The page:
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Map: D.C. plans to ban right turns on red at these 101 intersections

Officials hope the move will help reduce traffic crashes and deaths as part of the District’s Vision Zero initiative

15th and K streets NW in downtown D.C., one of the intersections included in the proposed ban

In response to an uptick in fatal traffic crashes last year, the District in February will start to prohibit drivers from making right turns when traffic lights are red at 101 intersections. D.C. officials selected the intersections “based on crash history, level of pedestrian activity, and other factors and criteria,” according to the District Department of Transportation (DDOT).

More than a third of the intersections are located in Ward 2, which includes downtown, and about a fifth are in Ward 6, which covers Shaw, Capitol Hill, Navy Yard, and Southwest. The city’s six other wards are to get between four and 11 no-right-turn-on-red intersections each.

DDOT says it will probably finish installing the necessary signs at all 101 intersections before August and a public comment period for the proposal ends on Feb. 5. The Federal Highway Administration explains that although right turns on red took off in the 1970s as a means of saving fuel, they have “sometimes had detrimental effects on pedestrians” (not to mention cyclists): Drivers may be “so intent on looking for traffic approaching on their left that they may not be alert to pedestrians on their right,” or pull into crosswalks, or fail to make a stop.

Kent Boese, an advisory neighborhood commissioner in Ward 1—which includes Columbia Heights and Park Viewcreated the below map of the targeted intersections using DDOT’s official list of them. Some, like 14th and U streets NW, are considered among the city’s most dangerous intersections in terms of traffic safety, registering the highest number of crashes.

Some community members have called for a complete ban on right turns on red, saying it would make the policy easier to enforce and better improve safety. Mayor Muriel Bowser’s administration has said it first wants to assess the effectiveness of the bans at specific sites.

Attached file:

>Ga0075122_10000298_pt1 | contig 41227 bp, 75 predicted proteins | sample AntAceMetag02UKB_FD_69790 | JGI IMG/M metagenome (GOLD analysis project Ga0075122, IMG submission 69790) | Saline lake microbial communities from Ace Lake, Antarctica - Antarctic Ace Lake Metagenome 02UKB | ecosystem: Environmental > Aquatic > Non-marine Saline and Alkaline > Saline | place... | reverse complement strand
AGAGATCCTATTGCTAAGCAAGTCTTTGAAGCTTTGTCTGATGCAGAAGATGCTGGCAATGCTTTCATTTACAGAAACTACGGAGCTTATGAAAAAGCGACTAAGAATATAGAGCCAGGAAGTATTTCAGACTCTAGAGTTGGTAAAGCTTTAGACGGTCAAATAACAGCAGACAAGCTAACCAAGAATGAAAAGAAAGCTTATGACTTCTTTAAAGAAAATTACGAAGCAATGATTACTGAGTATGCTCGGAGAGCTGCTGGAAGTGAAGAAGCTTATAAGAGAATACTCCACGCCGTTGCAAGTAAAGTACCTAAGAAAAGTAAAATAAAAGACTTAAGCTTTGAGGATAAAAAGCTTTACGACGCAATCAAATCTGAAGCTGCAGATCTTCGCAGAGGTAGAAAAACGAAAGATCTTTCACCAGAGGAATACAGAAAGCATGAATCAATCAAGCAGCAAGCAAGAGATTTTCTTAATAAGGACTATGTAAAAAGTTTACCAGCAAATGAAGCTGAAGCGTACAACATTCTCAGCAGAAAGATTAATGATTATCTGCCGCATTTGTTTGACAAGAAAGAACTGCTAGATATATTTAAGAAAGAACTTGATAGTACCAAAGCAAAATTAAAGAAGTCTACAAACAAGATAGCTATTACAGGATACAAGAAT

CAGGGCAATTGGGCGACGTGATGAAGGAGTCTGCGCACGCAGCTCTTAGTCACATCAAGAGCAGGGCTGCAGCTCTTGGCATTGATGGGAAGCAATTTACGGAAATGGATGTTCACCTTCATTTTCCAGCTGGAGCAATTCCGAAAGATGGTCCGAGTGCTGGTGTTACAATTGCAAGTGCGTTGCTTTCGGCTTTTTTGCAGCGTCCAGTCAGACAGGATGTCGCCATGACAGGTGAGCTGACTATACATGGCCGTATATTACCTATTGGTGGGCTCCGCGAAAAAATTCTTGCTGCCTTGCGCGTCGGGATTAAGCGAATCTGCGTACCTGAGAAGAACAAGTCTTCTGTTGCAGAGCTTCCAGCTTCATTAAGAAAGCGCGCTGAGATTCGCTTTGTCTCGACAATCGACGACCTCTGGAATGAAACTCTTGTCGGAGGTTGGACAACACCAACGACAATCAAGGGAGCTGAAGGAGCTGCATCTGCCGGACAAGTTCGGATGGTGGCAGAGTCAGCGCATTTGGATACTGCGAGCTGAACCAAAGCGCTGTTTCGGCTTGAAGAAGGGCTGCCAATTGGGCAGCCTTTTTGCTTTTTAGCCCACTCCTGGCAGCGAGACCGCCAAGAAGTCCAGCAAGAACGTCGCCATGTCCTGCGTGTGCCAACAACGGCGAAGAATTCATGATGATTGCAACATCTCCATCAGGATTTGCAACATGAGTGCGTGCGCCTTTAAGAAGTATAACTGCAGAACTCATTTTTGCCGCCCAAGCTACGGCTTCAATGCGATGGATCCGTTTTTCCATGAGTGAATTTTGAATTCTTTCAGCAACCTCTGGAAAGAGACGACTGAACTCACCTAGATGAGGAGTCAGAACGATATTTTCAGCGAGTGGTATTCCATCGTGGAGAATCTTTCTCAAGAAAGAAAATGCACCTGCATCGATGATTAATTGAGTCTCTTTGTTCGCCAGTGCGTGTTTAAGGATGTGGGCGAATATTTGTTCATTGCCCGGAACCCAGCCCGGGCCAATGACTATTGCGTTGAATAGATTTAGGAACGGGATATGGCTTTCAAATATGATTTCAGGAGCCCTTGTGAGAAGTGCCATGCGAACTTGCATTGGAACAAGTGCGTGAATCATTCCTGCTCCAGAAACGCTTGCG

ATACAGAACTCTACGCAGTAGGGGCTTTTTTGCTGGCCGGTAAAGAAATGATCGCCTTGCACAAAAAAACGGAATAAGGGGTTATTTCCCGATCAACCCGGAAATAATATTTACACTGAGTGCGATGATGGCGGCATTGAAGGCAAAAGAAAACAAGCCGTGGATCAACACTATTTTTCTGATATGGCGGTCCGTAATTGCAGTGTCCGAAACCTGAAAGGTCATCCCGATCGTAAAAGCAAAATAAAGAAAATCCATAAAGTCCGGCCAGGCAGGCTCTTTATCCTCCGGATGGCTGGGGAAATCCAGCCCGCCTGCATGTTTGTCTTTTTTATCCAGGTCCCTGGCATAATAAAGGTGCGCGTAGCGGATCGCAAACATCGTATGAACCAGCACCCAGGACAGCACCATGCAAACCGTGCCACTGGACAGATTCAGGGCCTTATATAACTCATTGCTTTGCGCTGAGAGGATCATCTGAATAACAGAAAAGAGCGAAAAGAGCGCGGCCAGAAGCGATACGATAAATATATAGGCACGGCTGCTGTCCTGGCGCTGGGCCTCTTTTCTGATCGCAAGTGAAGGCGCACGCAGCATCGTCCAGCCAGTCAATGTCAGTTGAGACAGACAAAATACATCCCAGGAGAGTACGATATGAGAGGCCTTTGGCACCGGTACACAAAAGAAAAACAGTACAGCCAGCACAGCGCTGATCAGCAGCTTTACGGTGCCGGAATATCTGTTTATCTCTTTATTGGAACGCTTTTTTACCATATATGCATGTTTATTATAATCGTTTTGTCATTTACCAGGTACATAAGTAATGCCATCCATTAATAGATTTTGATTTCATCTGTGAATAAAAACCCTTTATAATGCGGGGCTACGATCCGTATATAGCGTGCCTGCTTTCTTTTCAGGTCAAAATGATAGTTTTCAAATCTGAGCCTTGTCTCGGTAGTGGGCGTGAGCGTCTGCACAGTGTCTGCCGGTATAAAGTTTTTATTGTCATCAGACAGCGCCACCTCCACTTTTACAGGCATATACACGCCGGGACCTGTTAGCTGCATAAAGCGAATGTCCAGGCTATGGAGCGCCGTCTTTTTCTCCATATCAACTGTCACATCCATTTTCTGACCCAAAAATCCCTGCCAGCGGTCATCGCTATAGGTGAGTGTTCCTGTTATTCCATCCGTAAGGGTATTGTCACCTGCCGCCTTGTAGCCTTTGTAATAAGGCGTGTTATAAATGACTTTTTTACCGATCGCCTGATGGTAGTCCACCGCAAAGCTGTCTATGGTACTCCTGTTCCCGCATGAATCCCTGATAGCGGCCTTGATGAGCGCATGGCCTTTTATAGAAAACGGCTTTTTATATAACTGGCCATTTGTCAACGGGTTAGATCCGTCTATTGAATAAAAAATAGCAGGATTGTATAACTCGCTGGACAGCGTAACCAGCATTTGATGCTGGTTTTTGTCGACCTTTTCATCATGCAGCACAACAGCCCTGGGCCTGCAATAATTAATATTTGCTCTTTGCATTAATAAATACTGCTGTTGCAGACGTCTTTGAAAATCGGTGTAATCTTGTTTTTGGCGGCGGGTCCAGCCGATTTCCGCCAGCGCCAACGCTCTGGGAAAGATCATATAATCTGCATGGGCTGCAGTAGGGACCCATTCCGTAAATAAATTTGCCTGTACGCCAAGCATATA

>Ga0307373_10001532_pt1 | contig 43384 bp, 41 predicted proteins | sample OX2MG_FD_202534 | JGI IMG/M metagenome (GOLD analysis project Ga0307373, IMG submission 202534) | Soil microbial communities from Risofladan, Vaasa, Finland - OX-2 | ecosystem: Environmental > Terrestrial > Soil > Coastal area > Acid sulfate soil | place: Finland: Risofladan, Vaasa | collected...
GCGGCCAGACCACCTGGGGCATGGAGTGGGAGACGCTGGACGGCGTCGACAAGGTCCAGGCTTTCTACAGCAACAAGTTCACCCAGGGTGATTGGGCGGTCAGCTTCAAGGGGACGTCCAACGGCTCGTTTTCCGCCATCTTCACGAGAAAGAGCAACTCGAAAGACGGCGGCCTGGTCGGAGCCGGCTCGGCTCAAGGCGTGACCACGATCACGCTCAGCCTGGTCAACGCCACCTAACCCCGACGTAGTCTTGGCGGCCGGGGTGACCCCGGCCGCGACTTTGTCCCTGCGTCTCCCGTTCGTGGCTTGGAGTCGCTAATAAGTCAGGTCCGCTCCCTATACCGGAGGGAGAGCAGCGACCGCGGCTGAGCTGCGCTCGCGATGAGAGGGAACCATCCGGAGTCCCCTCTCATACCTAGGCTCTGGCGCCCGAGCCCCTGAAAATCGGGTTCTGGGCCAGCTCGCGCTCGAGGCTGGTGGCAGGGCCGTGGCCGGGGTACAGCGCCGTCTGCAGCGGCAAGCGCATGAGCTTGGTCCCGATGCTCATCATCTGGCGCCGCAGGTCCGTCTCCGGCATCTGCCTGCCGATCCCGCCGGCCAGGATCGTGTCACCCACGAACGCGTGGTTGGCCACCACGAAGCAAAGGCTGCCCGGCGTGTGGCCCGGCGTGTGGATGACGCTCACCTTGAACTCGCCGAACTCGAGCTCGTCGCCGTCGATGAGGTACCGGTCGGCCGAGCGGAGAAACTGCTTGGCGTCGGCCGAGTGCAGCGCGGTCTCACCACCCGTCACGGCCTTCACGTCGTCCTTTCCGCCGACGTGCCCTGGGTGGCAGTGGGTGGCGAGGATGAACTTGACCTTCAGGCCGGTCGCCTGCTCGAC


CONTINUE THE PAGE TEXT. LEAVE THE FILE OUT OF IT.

The effort is part of D.C.’s Vision Zero initiative to eliminate traffic deaths by 2024. Thirty-four people died in crashes on District streets last year, according to police data, a jump of more than 13 percent over 2017. Other Vision Zero strategies include retiming traffic signals, designating more space for ride-hailing pick-ups and drop-offs, and creating more bike lanes.

DDOT also recently installed “left-turn calming” infrastructure at five intersections in a pilot program it plans to expand to 85 intersections over the next two years: 7th and T streets NW, 9th and M streets NW, 11th and I streets SE, 14th Street and Columbia Road NW, and 13th and I streets NW. Additionally, these traffic rules took effect on Jan. 1, per Bowser’s office:

  • “Unless otherwise signed, all roadways adjacent to schools, youth facilities will have a 15 mph speed limit from 7 a.m. to 11 p.m.
  • Unless otherwise signed, all roadways adjacent to recreation facilities, playgrounds, pools, athletic fields, and senior centers will have a 15 mph speed limit from 7 a.m. to 11 p.m.
  • A three-point penalty and a $500 fine will be issued for drivers who overtake a vehicle stopped at a crosswalk for a pedestrian.
  • Speeding 30 mph in excess of the speed limit is a criminal offense, and speeding 26 mph in excess of the speed limit will carry additional fines on highways and typical roadways.”

This post has been updated with more information on left-turning calming infrastructure.